Informal caregivers often ask how to know that a caregiver that they’ve hired to provide care for their loved one is qualified. When they do succeed in obtaining some respite relief through an in-home care provider, they’ve commented on the differing quality of caregivers. How do you know how to screen potential caregivers who will spend time with your loved one? What caregiver qualifications are necessary?
This is a common question and we hear it from our caregivers often. Many have experienced the uneven quality of care, or frustrations with the reliability of the paid caregiver. We know that it is so important for caregivers to take care of their own health. Part of that is regular respite breaks and time away from their loved one. When informal caregivers experience stressful interactions, or uncertainty about the quality of the care when they leave their loved one, they note that it adds stress. The reality is that in Canada, there is not one universal qualification that caregivers must meet in order to be “certified” to provide quality care. Thus, it is not as simple as finding a roster of “certified” caregivers, because there is no certification commonly recognized in Canada. However, there are certain caregiver qualifications that you can look for!
The Right Fit
Much like childcare, the fit between the care provider and care recipient is important. Good quality care can still go wrong if there isn’t a good fit. Take the time to meet with potential caregivers, and see how they interact with your loved one. As a caregiver, you will feel more confident knowing that there is a good relationship between the care provider and your loved one.
The other element that helps is consistency. The same caregiver assigned to a loved one goes a long way towards establishing a solid relationship. When your loved one has dementia, consistency and familiarity are very important. These reduce the number of overwhelming changes that they are experiencing in their lives. Check references, and find out what others say about a potential caregiver. Much like a babysitter, you want to feel confident that your loved one will be treated respectfully, will be safe and well cared for during your absence. This also speaks to the importance of having the caregiver provide a police record check, for peace of mind.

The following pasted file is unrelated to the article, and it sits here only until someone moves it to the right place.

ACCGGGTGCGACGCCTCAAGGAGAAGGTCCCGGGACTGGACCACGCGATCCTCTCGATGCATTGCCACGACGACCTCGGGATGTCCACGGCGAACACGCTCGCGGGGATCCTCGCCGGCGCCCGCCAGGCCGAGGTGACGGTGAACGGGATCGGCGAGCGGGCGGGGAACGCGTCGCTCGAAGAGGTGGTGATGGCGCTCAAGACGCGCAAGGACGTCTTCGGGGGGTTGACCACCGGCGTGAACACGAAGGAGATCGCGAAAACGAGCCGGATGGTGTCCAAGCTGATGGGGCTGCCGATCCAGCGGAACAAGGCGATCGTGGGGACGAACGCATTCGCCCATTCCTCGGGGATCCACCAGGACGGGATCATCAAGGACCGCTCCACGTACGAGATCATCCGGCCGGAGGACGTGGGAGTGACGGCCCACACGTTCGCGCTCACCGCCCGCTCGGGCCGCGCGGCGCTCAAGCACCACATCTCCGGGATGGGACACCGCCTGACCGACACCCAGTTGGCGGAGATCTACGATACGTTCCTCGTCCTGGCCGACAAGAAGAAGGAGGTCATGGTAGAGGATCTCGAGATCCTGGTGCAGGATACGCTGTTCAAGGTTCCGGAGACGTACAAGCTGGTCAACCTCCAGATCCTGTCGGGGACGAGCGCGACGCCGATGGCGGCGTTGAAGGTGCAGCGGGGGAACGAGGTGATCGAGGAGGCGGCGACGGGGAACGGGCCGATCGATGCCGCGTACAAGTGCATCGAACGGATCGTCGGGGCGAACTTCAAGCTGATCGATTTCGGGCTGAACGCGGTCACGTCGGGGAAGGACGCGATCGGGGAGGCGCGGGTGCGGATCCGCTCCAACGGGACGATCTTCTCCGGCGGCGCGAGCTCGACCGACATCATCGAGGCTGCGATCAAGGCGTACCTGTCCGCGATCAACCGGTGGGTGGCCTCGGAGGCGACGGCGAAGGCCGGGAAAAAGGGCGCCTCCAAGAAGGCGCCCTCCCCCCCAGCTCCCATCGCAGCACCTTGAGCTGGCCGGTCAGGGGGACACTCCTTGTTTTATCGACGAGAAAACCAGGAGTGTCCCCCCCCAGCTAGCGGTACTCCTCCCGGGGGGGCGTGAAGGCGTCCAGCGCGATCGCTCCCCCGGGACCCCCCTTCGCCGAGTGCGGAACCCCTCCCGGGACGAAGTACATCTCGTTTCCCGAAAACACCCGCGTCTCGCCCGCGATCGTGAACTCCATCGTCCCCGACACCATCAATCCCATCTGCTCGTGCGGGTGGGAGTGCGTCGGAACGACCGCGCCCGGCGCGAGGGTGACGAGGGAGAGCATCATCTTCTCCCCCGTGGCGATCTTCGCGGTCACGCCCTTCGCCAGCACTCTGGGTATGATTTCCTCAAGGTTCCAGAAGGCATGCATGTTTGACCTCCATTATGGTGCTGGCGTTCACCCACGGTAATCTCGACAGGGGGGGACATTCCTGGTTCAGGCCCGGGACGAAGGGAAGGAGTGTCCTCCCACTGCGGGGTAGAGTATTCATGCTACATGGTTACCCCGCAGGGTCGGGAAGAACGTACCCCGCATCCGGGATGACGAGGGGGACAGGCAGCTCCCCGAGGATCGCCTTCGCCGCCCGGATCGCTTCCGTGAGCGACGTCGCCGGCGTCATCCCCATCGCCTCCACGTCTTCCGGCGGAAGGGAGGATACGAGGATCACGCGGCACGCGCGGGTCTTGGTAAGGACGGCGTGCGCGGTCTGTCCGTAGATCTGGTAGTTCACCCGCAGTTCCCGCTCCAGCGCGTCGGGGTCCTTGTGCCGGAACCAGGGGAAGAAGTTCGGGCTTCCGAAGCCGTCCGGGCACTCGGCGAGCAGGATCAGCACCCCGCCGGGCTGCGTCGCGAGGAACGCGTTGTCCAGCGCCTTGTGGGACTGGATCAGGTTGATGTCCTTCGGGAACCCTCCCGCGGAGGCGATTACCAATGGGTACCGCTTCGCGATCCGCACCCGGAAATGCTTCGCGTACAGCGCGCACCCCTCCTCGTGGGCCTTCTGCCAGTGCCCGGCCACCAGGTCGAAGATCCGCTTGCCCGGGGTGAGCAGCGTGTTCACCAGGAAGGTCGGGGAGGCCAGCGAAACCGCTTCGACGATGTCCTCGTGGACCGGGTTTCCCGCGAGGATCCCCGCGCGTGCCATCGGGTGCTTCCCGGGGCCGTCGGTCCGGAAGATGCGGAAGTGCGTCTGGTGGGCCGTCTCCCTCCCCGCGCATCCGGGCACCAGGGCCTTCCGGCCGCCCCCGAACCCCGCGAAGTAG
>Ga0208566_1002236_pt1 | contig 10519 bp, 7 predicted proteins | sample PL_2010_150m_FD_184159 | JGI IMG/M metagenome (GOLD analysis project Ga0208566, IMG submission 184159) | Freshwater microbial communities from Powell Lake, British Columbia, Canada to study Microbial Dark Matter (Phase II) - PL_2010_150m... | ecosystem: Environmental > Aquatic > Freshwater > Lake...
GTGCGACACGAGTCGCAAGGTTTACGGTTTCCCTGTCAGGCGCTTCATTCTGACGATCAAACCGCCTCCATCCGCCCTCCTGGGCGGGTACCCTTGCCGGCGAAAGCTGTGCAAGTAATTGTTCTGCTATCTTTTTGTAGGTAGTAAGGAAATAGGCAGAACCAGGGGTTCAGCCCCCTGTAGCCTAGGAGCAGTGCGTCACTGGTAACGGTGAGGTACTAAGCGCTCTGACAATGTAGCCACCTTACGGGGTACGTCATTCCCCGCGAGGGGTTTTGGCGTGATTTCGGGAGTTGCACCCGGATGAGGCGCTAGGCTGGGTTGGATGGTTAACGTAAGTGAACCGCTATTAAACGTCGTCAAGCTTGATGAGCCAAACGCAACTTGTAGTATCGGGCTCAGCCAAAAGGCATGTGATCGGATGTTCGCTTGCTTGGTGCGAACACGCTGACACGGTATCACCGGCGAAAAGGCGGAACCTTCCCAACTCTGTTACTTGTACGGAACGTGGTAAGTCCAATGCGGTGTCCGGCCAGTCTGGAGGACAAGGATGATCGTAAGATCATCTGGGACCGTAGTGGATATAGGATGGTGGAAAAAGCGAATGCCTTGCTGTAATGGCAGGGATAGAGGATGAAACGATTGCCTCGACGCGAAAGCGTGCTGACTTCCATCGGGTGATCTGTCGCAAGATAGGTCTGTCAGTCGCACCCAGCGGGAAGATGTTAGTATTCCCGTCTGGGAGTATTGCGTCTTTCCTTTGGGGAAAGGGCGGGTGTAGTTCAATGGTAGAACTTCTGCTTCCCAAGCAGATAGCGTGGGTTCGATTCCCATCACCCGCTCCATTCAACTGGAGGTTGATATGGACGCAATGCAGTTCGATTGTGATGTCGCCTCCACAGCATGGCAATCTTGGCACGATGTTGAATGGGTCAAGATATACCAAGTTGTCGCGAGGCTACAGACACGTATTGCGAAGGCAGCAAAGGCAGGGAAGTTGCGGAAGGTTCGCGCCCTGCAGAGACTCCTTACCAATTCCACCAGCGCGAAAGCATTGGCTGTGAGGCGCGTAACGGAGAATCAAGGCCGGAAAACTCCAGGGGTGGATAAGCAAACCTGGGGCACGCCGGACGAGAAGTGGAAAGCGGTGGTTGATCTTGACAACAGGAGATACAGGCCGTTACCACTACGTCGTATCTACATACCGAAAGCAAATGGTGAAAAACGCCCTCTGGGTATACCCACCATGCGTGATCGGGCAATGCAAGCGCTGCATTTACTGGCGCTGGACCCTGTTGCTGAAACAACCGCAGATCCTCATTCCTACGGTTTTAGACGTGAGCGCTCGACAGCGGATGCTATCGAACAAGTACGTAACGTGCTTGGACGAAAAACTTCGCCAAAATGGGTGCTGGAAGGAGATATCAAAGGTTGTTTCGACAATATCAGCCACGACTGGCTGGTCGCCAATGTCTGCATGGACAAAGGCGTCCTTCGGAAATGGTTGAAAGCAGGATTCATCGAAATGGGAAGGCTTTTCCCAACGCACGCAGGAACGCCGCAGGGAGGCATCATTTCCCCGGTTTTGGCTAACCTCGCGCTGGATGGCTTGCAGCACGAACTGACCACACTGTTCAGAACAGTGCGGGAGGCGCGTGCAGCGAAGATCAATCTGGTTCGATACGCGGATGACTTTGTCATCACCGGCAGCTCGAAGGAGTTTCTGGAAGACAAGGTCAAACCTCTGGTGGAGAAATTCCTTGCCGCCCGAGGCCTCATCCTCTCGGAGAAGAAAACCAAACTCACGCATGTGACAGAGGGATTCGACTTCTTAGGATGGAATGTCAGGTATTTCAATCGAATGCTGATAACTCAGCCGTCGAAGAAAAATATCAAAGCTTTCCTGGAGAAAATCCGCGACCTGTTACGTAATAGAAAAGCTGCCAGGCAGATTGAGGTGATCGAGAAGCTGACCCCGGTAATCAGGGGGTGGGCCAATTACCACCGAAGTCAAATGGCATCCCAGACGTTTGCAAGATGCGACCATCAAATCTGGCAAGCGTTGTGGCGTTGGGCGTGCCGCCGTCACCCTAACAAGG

Caregiver Qualifications to Look For
Depending on your loved one’s condition, it may be comforting to know that the caregiver is certified in standard first aid. To know that they will act in accordance with their training in an emergency can provide some peace of mind. There may be other specialized training needed to cope with their medical conditions, and caregivers may need specific training (for example, oxygen administration) to deal with specific medical conditions.
Some organizations provide external certification for having obtained specialized learning in issues related to aging- legal, financial, health, and/or social aspects of aging. There is no legal requirement for caregivers to obtain this training.
In Canada, there is a CPCA designation, which stands for Certified Professional Consultant on Aging. To earn the designation, individuals must demonstrate a solid understanding of the health, social and financial aspects of aging. Some home care organizations have this designation and require that their employees maintain it in order to provide services. You can research this aspect of a potential in-home care provider.
Trust Your Gut
In the absence of a particular qualification, caregivers have to trust their gut. If, in addition to dementia, the loved one has a special condition, it has to be considered. Do the diligence required to determine who you are comfortable hiring to spend time with your loved one. Establish routines, and consistency wherever possible. Spend time getting to know the candidates and choosing who will be a good fit with your loved one. Establish routines and manage expectations with the caregivers, for the comfort of your loved one while you are away, and for your peace of mind. Respite breaks are important for the mental health of caregivers, and having quality backup care makes that possible. There are lots of organizations that can help provide quality care. Check out Tusk to find a more comprehensive listing of respite options in Alberta.